This air quality improvement has resulted in large part from reductions in emissions of nitrogen oxides (NOx) and volatile organic compounds (VOC), the primary precursors for ozone. According to U.S. EPA, combined emissions from the six common pollutants dropped by 77 percent. During this same period, the United States’ gross domestic product increased 285 percent, vehicle miles traveled increased 195 percent, and energy consumption increased 49 percent. In short, under the existing primary NAAQS for ozone, the regulated sectors have innovated and responded to the need to reduce ozone levels responsibly, while continuing to support the American economy.

ACA also noted that the paint and coatings industry has significantly reduced its emissions of VOCs and hazardous air pollutants (HAPs) since the late 1970s, and this trend continues. Market forces have played a role as the paint and coatings industry has become more service-oriented, providing just-in-time orders, smaller batch sizes, more waterborne and low-VOC coatings, and better transfer technology. VOC emissions from architectural coatings have drastically decreased over the last few decades as industry has moved towards low-VOC waterborne technologies, even while the use of architectural coatings has increased over the same period nationwide.

Notably, more than 90 percent of architectural coatings sales in the United States are now for environmentally preferable water-based paint, and many manufacturers are developing very low VOC paint products specifically for vulnerable populations. In addition, modern aerosol coatings formulas are being developed with very low reactive solvents, resulting in significantly less potential for ozone formation.

“Furthermore, the estimated economic impacts of previous NAAQS proposals and the lack of compelling new evidence to lower the standards support U.S. EPA’s policy judgement that the current NAAQS for ozone are requisite to protect the public health with an adequate margin of safety. Taking all of the current scientific record into account, ACA agrees with U.S. EPA’s policy determination and believes that emphasizing market-driven innovations and existing policies to improve fuel economy, increase energy efficiency, and reduce air pollution from cars, facilities, and products will drive further air quality improvements over the next decade,” ACA’s comments stated.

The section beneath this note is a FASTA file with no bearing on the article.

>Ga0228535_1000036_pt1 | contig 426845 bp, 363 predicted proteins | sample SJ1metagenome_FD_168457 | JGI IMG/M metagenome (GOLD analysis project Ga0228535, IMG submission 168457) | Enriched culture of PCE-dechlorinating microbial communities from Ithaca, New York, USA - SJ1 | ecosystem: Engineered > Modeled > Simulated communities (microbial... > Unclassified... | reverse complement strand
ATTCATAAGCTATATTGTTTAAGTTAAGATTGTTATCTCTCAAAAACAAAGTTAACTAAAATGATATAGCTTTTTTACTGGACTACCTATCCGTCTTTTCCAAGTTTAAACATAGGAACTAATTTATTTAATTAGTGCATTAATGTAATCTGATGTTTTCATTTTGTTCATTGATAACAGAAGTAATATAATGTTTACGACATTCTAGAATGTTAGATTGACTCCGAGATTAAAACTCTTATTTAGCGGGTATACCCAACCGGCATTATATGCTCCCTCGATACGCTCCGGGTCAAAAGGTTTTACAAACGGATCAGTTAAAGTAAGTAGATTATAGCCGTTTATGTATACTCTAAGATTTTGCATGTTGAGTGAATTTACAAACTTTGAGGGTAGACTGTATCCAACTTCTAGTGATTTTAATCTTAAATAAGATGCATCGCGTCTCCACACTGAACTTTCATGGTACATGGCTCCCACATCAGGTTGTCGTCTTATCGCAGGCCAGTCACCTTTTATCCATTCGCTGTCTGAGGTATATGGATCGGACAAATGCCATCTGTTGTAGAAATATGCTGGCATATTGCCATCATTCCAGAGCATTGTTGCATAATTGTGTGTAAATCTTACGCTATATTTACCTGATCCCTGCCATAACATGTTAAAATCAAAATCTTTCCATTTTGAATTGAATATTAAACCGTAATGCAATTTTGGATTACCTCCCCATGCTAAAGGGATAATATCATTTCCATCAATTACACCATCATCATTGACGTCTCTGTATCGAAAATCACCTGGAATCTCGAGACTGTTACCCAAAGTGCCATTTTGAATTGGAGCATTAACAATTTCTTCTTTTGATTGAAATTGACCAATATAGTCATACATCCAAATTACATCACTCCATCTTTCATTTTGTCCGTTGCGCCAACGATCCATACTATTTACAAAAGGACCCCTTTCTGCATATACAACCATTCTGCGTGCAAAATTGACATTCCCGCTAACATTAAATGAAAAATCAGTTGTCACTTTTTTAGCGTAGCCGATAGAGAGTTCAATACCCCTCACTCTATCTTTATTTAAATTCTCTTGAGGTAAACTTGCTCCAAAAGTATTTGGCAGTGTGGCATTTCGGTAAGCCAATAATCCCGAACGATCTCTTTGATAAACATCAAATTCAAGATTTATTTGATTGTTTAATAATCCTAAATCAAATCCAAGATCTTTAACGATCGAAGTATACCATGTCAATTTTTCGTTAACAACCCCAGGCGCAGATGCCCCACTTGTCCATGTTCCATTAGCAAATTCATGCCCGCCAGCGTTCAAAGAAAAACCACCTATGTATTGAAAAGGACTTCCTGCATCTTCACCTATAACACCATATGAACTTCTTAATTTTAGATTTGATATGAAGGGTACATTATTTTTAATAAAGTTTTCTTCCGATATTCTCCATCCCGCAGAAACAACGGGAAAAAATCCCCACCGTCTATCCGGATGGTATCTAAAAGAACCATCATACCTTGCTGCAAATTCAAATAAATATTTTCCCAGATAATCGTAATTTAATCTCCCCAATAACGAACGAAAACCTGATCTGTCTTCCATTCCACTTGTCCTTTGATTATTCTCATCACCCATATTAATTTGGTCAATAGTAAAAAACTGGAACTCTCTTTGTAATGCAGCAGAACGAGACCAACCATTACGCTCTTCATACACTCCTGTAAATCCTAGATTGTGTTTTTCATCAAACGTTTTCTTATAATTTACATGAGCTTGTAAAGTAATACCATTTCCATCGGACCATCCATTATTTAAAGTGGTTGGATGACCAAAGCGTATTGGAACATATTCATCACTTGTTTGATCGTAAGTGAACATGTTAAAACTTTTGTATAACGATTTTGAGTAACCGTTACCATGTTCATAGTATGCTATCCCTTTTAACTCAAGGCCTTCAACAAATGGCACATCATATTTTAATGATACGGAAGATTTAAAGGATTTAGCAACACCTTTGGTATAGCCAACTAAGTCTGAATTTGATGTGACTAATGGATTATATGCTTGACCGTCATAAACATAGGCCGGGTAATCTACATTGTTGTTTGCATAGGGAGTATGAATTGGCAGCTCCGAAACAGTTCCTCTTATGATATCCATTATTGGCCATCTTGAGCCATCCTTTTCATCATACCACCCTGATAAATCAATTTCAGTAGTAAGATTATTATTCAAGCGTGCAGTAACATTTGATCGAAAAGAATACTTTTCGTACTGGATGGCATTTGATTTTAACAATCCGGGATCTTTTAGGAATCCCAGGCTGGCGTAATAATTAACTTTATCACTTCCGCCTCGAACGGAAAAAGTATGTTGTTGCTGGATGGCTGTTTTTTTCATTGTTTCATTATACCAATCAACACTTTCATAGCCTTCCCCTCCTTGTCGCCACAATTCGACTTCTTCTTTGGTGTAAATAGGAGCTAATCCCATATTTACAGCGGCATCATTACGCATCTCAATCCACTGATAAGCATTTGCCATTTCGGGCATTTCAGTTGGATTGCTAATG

Contact ACA’s Rhett Cash for more information.

The post EPA Retains 2015-Set Ozone NAAQS appeared first on American Coatings Association.

from American Coatings Association https://www.paint.org/ozone-decision/

OSHA Reminder: Specific Employers to Submit Required 2020 Injury and Illness Data by March 2, 2021

The U.S. Department of Labor’s Occupational Safety and Health Administration (OSHA) is reminding employers that the agency began collecting calendar year 2020 Form 300A data on Jan. 2, 2021. Employers must submit the form electronically by March 2, 2021.

Electronic submissions are required by establishments with 250 or more employees currently required to keep OSHA injury and illness records, and establishments with 20-249 employees classified in specific industries with historically high rates of occupational injuries and illnesses.

Visit the Injury Tracking Application Electronic Submission of Injury and Illness Records to OSHA for more information and a link to the Injury Tracking Application.


Establishments with 250 or more employees that are required to keep OSHA injury and illness records, AND establishments with 20 to 249 employees in certain industries are required to submit Form 300A.  For the list of designated industries, visit https://www.osha.gov/laws-regs/regulations/standardnumber/1904/1904.41AppA.